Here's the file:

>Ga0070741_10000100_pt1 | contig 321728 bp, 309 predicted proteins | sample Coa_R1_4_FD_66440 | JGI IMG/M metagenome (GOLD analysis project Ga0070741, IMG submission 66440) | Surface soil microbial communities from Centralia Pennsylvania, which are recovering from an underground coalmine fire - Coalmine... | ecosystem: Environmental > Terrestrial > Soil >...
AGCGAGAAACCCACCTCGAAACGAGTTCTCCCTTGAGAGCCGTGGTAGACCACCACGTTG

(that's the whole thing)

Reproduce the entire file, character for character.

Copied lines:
>Ga0070741_10000100_pt1 | contig 321728 bp, 309 predicted proteins | sample Coa_R1_4_FD_66440 | JGI IMG/M metagenome (GOLD analysis project Ga0070741, IMG submission 66440) | Surface soil microbial communities from Centralia Pennsylvania, which are recovering from an underground coalmine fire - Coalmine... | ecosystem: Environmental > Terrestrial > Soil >...
AGCGAGAAACCCACCTCGAAACGAGTTCTCCCTTGAGAGCCGTGGTAGACCACCACGTTG